Version 2 (modified by Josh Smift, 8 years ago) (diff)



Dingbot is a post-boot script for bridging the gaps between different AMs and/or different node images. We expect those gaps to narrow over time, but meanwhile, it's an example of how to get a more uniform experience out of some not-entirely-uniform resources. At GEC 17, it was mentioned in the Uniform Experimenter Experience session, and described in more detail at the Experimenter Roundtable session; see those pages for slides.

It's named after Agatha Heterodyne's clank minion Dingbot Prime. (That page contains spoilers for Girl Genius, if you care about that sort of thing.)


Dingbot's purpose is to run on a newly-provisioned node, and do setup tasks that aren't otherwise done for you automatically. To use it, you'd put something like

  <install url="CONFIG-URL" install_path="/opt" />
  <install url="DINGBOT-URL" install_path="/opt" />
  <execute shell="/bin/bash" command="sudo /opt/dingbot/dingbot CONFIG-FILE HOSTNAME"/>

into the <node> section(s) of your rspec, where:

  • DINGBOT-URL is the URL of the a tarball containing Dingbot
  • CONFIG-URL is the URL of a tarball containing a config file to download and use
  • CONFIG-FILE is the path to the config file (so this needs to match the filename in the tarball, and the location where you're unpacking it)
  • HOSTNAME is the hostname that you want this system to use

It'd be better if Dingbot could deduce the hostname from something that's already in the rspec, like the client_id attribute, but right now the node doesn't have reliable access to that at boot time. (You can use $self.Name() on ExoGENI, via their Velocity template engine, to avoid having to hardcode in a hostname in your rspec.)

Dingbot needs to run as root; you can (and may have to) leave out the sudo on AMs where that's already the case (e.g. ExoGENI).


The simplest way to see what it does is to look at the code, which is commented in astonishingly verbose detail.

...but which isn't yet available here; we plan to publish it soon, stay tuned.


Dingbot uses a JSON configuration file to specify things that different experimenters might want to do differently, such as set up certain user accounts, or install certain software packages. You can also use it to do different things on different nodes in your experiment: If you always want to do the same things on all your nodes, you can use the same config file in all of your rspecs; or if you want different things on different nodes, you can have as many different config files as you want, just put the appropriate URL into the appropriate <node> section in each rspec. There's also a general pre- and post-execution hook where you can put an arbitrary command (which could run a script full of arbitrary commands).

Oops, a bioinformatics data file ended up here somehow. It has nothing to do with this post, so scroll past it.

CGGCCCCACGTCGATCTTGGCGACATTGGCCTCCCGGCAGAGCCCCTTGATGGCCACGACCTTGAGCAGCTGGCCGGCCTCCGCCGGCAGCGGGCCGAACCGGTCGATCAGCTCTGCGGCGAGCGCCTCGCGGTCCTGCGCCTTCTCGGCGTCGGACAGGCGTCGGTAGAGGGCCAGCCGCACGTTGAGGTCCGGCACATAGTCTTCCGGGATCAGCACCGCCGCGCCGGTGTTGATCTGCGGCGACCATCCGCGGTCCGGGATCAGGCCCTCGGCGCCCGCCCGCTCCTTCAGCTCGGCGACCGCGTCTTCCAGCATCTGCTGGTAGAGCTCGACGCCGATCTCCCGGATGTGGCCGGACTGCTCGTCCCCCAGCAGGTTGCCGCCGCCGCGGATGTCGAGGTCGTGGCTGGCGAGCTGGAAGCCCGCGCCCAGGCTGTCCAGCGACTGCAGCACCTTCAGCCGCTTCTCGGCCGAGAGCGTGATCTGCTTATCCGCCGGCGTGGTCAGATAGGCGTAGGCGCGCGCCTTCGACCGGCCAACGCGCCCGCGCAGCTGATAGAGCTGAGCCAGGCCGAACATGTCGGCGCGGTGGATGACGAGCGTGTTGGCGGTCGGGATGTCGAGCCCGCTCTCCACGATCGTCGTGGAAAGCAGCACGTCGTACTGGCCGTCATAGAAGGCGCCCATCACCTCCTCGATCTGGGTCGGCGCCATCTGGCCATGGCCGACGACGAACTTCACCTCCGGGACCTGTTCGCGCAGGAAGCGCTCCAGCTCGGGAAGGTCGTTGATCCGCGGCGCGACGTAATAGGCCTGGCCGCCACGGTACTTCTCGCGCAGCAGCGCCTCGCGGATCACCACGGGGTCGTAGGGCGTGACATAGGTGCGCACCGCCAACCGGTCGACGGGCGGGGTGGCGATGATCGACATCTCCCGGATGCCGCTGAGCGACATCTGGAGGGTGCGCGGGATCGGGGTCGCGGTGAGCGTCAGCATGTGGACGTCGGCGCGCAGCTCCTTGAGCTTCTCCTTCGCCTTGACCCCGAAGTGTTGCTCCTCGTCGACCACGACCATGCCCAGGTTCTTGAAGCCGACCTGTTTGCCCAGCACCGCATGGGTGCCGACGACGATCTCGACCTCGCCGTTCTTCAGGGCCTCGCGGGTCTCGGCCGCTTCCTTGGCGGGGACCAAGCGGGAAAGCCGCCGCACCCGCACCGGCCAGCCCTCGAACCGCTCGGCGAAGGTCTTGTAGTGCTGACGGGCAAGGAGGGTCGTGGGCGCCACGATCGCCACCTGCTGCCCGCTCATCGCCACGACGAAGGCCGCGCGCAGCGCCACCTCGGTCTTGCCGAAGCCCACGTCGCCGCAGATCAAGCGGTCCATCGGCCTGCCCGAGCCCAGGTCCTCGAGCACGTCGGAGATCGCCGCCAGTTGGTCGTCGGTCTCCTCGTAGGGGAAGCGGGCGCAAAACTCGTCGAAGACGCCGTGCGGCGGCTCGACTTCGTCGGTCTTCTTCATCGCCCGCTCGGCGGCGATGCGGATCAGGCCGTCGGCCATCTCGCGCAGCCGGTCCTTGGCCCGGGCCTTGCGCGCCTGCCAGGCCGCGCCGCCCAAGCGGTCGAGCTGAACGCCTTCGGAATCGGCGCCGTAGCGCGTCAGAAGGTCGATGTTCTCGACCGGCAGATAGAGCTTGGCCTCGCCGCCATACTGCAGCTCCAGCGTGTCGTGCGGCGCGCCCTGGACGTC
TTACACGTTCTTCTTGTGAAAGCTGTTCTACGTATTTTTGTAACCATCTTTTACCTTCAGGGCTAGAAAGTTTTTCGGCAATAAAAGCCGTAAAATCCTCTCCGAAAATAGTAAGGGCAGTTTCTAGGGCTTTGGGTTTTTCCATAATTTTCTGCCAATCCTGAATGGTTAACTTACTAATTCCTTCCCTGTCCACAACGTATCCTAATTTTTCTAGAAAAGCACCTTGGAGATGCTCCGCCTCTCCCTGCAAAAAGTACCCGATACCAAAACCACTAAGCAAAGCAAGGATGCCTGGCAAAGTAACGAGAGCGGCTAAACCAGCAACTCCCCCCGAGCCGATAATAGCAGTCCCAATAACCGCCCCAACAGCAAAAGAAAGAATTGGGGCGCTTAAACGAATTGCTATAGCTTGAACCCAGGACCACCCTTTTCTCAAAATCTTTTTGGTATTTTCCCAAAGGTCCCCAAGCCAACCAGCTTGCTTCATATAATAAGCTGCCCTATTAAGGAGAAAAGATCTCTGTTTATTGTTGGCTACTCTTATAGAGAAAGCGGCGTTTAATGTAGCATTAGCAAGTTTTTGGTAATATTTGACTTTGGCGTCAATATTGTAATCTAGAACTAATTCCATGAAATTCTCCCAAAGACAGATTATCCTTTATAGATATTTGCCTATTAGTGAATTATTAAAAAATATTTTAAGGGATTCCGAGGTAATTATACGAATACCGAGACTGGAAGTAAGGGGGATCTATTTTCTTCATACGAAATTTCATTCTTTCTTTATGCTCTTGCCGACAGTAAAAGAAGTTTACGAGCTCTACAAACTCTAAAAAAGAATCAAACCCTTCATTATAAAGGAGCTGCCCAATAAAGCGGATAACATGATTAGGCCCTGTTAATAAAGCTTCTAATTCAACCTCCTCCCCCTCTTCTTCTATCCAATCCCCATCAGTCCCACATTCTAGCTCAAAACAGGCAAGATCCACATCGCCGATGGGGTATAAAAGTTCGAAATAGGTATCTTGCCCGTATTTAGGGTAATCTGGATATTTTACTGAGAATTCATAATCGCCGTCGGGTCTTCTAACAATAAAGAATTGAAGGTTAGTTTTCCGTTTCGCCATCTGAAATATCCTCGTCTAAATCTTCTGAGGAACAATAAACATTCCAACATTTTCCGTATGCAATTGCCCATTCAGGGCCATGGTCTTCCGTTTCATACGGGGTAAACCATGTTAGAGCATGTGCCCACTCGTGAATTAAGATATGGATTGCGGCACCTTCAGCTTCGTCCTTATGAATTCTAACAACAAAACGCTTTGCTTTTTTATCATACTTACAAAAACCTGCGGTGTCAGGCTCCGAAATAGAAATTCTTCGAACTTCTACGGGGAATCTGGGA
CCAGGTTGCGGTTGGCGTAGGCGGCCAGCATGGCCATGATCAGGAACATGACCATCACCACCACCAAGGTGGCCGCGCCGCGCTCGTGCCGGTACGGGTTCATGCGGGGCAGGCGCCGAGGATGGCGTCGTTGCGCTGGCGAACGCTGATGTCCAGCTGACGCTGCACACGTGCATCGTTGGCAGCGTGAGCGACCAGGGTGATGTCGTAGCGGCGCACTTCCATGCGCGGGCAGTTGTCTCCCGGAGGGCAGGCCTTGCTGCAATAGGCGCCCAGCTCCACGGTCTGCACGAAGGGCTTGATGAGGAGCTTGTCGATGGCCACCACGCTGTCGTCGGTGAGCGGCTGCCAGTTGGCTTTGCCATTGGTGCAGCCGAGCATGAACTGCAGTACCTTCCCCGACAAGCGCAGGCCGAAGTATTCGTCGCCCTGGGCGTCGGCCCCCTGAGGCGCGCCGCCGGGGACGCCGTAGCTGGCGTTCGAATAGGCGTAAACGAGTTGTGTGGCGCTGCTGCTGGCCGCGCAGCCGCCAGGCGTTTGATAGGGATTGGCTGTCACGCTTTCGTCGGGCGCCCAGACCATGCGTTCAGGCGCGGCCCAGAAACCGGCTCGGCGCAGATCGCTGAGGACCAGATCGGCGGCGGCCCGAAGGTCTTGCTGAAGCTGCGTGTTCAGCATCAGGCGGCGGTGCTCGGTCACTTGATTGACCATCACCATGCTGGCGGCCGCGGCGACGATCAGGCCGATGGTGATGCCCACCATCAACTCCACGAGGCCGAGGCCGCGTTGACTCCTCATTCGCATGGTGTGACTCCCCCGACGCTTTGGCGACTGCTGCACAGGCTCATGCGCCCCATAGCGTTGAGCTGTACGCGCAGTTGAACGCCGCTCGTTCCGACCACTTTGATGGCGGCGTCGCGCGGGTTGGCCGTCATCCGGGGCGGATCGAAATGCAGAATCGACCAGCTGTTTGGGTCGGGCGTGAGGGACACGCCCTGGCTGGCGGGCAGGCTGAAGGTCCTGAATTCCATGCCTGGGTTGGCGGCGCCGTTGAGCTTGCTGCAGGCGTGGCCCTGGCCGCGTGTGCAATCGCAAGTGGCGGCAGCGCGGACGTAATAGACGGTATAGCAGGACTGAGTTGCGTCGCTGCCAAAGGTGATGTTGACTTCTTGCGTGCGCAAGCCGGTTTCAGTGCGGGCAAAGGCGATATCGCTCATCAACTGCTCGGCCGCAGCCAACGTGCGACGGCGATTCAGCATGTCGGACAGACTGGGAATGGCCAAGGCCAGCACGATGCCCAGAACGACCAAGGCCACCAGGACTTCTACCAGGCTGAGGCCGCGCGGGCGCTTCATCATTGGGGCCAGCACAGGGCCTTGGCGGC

Because the <install url=...> element expects a .tar.gz file, the config file also needs to be in a tarball.

A sample config file:

 "prehook": "touch -r /etc/issue /.dingbot-pretest",
 "posthook": "touch -r /etc/issue /.dingbot-posttest",
 "packages": [ "fping", "iperf", "rsync", "sudo" ],
   "username": "jbs",
   "fullname": "Josh Smift",
   "shell": "/bin/bash",
   "authorized_keys": "ssh-rsa [* Josh's key]"
   "username": "nriga",
   "fullname": "Niky Riga",
   "shell": "/bin/bash",
   "authorized_keys": "ssh-rsa [* Niky's key]"
   "username": "mbrinn",
   "fullname": "Marshall Brinn",
   "shell": "/bin/bash",
   "authorized_keys": "ssh-rsa [* Marshall's key]"

The names of the packages in the list are handed to YUM/APT/etc for installation. It doesn't gracefully handle packages with different names on different OSes/distributions, yet.

Dingbot creates accounts for the listed users if they don't exist already. The only change it makes to existing accounts is to set the user's shell as specified in the config file; it doesn't change anything else about existing accounts, even if the Dingbot config differs from the current state on the system.

Future work

Dingbot makes various simplifying assumptions about its environment; see the code for more details. (The word "FIXME" is a good indicator.)

One significant limitation of Dingbot is that if it encounters any transient failures (e.g. it can't install software packages because the node temporarily can't reach the package repo, for whatever reason), it doesn't automatically retry or anything. Using a real system configuration management system (like Cfengine, Puppet, Chef, Salt, etc) could make this more robust.

Other more comprehensive experimenter tools include post-boot scripts as well, and do everything Dingbot does and a whole lot more. It was originally written to make life easier for one casual amateur experimenter, and isn't really intended to be a comprehensive solution for a wide range of people. But if it helps you use GENI, or serves as a starting point for your own ideas, or just amuses and entertains you, all the better.